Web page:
Wednesday, 15 December 2010

Coffee Talk II: Emily Saunders, Comfort the Children International

Funny how things work sometimes, don't you think?
You know, when you think about someone you haven't seen in ages, suddenly the phone rings and it's them?
Or when you think that it would be time to have another interview up on the blog and bam! you receive an email completely out of the blue from someone who has no idea what you do in the blogging world, an email about someone who is doing a great job for a non-profit, and it perfectly clicks?

Yes, exactly.

Emily Saunders is that someone doing a great job. She has been working with an incredible non-profit called Comfort the Children International (CTC).
CTC has been doing an amazing job in Maai Mahiu, Kenya, trying to create sustainable change there acting in 5 different yet connected areas: environment, education, health, economy, community.
Indeed it is near impossible to act on only one without impacting the others, which is why CTCs approach is, to put in in their own word, "holistic".


Emily has been collaborating with them to design a wallet. Not just any wallet. It's the Change wallet, with a Kenyan shilling sewn on the front as a lucky charm, perpetuating a Kenyan tradition, and the word CHANGE branded on the back, as a symbol of the change that the purchase of the wallet will bring to the kids of Maai Mahiu. Because yes, all the profits from the sales of the wallet will be injected directly into CTC's programmes. That would make a great gift right?

Want to know more? So let me introduce you to the wonderful Emily!

Hi Emily, tell us a bit more about you: who are you? Why and how did you start working with CTC?
I’m a native New Yorker, in May I graduated from the Associates Program at Parsons School for Design. During my last semester at Parsons I took an entrepreneurship class where I conceived of the idea of the Change wallet. My entrepreneurship teacher, Yrmis, had such belief in the idea that a few months after graduations she introduced me to Zane (the founder of CTC) with the idea that we might want to collaborate and make the wallet a reality.

One of the first words you read about CT is "holistic", can you explain what this means and what CTC's goals are?
The emphasis on the word “holistic” comes from CTC’s firm belief that in order to effect social change you can’t just rely on the effectiveness of handouts. You have to focus on the structure of a community and work with the complete structure, not just a part of it.
CTC’s fundamental goal is to break the cycle of poverty in Maai Mahiu, Kenya in a sustainable and long lasting way.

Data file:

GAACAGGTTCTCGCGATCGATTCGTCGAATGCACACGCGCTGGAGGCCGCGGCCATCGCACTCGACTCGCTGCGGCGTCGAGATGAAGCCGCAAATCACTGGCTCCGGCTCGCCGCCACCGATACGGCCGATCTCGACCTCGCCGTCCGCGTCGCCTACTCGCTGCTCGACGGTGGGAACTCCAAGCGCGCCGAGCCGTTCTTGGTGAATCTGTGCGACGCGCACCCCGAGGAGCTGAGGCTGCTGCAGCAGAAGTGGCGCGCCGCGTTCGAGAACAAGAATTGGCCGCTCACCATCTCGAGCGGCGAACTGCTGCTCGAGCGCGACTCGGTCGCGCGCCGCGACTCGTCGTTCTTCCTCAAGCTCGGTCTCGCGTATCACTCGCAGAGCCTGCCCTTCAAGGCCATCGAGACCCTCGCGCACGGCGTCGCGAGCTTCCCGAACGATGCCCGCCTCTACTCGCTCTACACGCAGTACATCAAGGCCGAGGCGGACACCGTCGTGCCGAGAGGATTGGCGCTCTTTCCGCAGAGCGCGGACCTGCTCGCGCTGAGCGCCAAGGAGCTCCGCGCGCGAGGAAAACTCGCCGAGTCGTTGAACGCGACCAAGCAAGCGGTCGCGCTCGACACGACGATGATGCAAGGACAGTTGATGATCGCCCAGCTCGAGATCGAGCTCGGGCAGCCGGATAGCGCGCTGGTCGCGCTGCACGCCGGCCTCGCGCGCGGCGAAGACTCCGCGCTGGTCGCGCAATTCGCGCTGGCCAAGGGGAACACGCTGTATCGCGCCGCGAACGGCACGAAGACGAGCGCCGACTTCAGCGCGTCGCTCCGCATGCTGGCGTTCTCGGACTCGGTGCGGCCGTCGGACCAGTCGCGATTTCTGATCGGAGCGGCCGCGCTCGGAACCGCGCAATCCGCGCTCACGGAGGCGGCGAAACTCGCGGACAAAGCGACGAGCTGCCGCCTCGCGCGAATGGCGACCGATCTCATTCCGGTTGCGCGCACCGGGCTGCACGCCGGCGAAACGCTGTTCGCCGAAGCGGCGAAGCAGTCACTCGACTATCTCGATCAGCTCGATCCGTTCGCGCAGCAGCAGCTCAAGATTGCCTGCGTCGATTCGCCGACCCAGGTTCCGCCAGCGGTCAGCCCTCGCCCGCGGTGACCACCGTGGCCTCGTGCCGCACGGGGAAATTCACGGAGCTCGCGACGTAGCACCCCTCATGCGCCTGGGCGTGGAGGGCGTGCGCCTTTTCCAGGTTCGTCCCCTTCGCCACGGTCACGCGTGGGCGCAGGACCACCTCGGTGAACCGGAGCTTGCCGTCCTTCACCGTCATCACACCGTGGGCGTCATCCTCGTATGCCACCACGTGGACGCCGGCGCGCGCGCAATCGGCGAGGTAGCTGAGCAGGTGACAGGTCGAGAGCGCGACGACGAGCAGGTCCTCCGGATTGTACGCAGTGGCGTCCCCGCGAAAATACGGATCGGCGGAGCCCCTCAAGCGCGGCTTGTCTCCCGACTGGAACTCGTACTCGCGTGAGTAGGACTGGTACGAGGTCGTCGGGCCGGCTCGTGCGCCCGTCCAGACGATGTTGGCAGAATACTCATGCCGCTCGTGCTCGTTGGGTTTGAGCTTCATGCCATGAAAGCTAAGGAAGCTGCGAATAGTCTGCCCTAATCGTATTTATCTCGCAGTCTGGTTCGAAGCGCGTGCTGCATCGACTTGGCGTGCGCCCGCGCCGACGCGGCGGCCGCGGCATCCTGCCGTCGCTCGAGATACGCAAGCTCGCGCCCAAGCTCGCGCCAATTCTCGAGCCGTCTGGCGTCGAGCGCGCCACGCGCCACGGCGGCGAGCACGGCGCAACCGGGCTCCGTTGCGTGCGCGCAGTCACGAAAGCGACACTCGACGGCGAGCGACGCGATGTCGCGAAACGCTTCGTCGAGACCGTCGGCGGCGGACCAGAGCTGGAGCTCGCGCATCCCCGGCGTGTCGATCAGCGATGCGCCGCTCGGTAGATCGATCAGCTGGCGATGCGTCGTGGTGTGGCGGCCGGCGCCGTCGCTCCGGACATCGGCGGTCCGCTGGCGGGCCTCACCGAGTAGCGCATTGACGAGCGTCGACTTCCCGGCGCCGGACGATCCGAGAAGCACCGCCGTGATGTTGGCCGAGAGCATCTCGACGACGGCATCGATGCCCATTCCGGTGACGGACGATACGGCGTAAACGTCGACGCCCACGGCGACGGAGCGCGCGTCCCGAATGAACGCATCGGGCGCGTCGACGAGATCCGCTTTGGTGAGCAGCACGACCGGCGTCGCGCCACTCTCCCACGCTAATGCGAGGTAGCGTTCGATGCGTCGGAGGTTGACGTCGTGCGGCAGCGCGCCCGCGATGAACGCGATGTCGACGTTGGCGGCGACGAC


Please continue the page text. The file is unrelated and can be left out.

What has CTC achieved so far? And what's coming next?
CTC has been working in Maai Mahiu for almost ten years now and in that time one of the most important things that they have accomplished is return a sense of hope to the community. They have built a school for special needs children (who had been marginalized by their community), and created a way for the mothers of these children to support themselves - providing them with the resources to make bags and sell them for profit.

They have initiated agricultural programs to improve nutrition and educational programs to increase HIV/AIDS awareness. They have also started a youth empowerment program, which provides boys and girls from the community with a place where they can have equal opportunity to access information, education and health.
The profits from the Change wallet will go toward expanding the youth initiative program.  

Tell us more about the wallet you designed for CTC: why did you choose to design a wallet, and what is its meaning?
The design of the wallet is simple, as is the wallet’s purpose: to propagate change and promote fundamental human rights. The wallet is unisex and handmade in grey leather with a Kenyan shilling sewn onto the front, and the word “Change” branded onto the back. I wanted to incorporate the shilling because I wanted to play off of the tradition that when a wallet is gifted to someone, the gift-giver puts a coin into the wallet for good luck and to ensure the wallet will never be empty. But I also wanted the coin to symbolize the change that the purchase of each wallet will bring to the lives of the youth of Maai Mahiu.  
I wanted to use a wallet as a fundraising initiative because a wallet is something that we all use multiple times a day and for the owner of the wallet it will not only serve as a daily reminder of the change their purchase has made to a community thousands of miles away but also, hopefully, encourage them to continue to think about what else they can do to promote positive change. 

What do CTC people need now?
Any community caught in a vicious cycle of poverty needs for there to be holistic change within the community. Which means that change must be effected on a number of levels; education, environment, economy, health and community issues must all be addressed. 

What inspires you?
I am constantly inspired by the incredibly world we live in – travel is one of the most inspiring things to me, which is why I jump at the chance to go anywhere!

What are you thankful for in your life?
I am thankful for many things – just to be in a position where I can do something that I love (design) and have that benefit others as well is incredible.
Most of all, though, I am thankful for the people in my life – the friends and family that are both near and far away who provide me with unconditional support and love. I owe them each a million kisses!

Thank you Emily!

Now I'm sure you all want to see what the wallet looks like, here it is!

You can find it on CTC's webshop, as well as many other great products. If you want to purchase them all, hey, why not? It's for a good cause after all! :)

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